New Delhi: Suspicious of the People’s Liberation Army (PLA), the Indian Army continues to maintain a strict vigil all along the Line of Actual Control (LAC) in Ladakh.
Sources in the defence and security establishment told ThePrint that the Army cannot leave anything to chance, and the period until at least the first week of November is crucial.
This is because while the winter starts setting in from October, it is only by mid November that snow becomes a hurdle from an operational perspective, the sources added.
“The situation on the ground remains unchanged. We are at our positions and they are at theirs. We are not leaving anything to chance,” a source said.
The source also said that the entire LAC is being closely monitored because China could open up another front besides the one in Ladakh to pile up pressure on India.
Following the military-diplomatic talks held between both the countries in eastern Ladakh, a joint statement was issued Tuesday evening, stating that both sides have agreed to stop sending more troops to the frontlines in Ladakh, refrain from unilaterally changing the situation on the ground, and avoid taking any actions that may complicate the situation.
However, similar decisions have been taken in the past too during the previous corps commander-level talks.
Agreements were flouted in past
The first major clash between India and China, which happened in the Galwan Valley on 15 June, came after both sides had agreed to disengage on 6 June during the Corps Commander talks.
Both sides had earlier also agreed to not increase the presence of troops along the LAC, but China flouted it, a second source said.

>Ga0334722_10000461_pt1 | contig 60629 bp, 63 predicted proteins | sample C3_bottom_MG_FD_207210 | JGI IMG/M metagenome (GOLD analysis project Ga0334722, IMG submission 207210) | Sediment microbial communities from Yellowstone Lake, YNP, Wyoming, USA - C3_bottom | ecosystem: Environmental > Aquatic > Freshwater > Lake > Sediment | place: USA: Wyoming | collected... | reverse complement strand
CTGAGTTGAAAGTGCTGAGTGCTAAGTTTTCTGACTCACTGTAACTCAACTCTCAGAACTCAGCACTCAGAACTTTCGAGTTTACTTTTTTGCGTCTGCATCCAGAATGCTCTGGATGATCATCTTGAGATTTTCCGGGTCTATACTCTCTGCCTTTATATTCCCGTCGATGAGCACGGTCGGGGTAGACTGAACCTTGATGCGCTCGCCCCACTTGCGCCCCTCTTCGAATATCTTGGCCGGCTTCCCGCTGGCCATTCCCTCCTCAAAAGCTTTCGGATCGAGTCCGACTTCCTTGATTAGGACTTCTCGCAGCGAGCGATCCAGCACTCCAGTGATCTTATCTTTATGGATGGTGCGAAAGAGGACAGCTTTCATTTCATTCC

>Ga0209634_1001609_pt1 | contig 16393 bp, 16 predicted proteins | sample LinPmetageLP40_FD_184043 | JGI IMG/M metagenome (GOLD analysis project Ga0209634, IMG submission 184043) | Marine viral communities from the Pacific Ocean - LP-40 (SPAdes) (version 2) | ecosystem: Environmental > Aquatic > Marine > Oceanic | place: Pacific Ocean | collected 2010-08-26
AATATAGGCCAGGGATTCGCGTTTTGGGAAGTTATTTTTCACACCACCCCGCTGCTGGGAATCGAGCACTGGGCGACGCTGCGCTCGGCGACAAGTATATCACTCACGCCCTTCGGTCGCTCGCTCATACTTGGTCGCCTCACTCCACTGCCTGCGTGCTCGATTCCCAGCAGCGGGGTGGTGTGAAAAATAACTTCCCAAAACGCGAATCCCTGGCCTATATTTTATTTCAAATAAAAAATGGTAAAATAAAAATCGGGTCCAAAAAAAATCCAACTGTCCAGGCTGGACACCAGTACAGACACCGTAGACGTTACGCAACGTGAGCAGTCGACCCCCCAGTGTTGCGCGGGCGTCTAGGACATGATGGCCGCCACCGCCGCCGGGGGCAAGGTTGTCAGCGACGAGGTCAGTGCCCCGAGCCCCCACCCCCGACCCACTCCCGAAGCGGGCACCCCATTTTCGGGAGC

“We have been stressing that words will have to turn into action on the ground. There is no other way…,” the source said, explaining the dichotomy of what China says and does on the ground.
Sources had earlier told ThePrint that as far as the ground situation is concerned, the Monday talks had resulted in a “stalemate”.
While the Indian delegation refused to comply with the Chinese army’s demand to pull out from the southern banks of Pangong Tso, the Chinese declined India’s emphasis on disengagement at all friction points along the LAC in Ladakh.
This indicates that tensions between the two Asian giants, which began in April, are likely to continue through the winter. There are also fears that current positions could be the new status quo for quite some time.
ThePrint had earlier reported that the ongoing tensions could eventually result in increased permanent deployment of forces in forward areas of the Ladakh sector — in what could be termed as the “LoC-isation” of the LAC.
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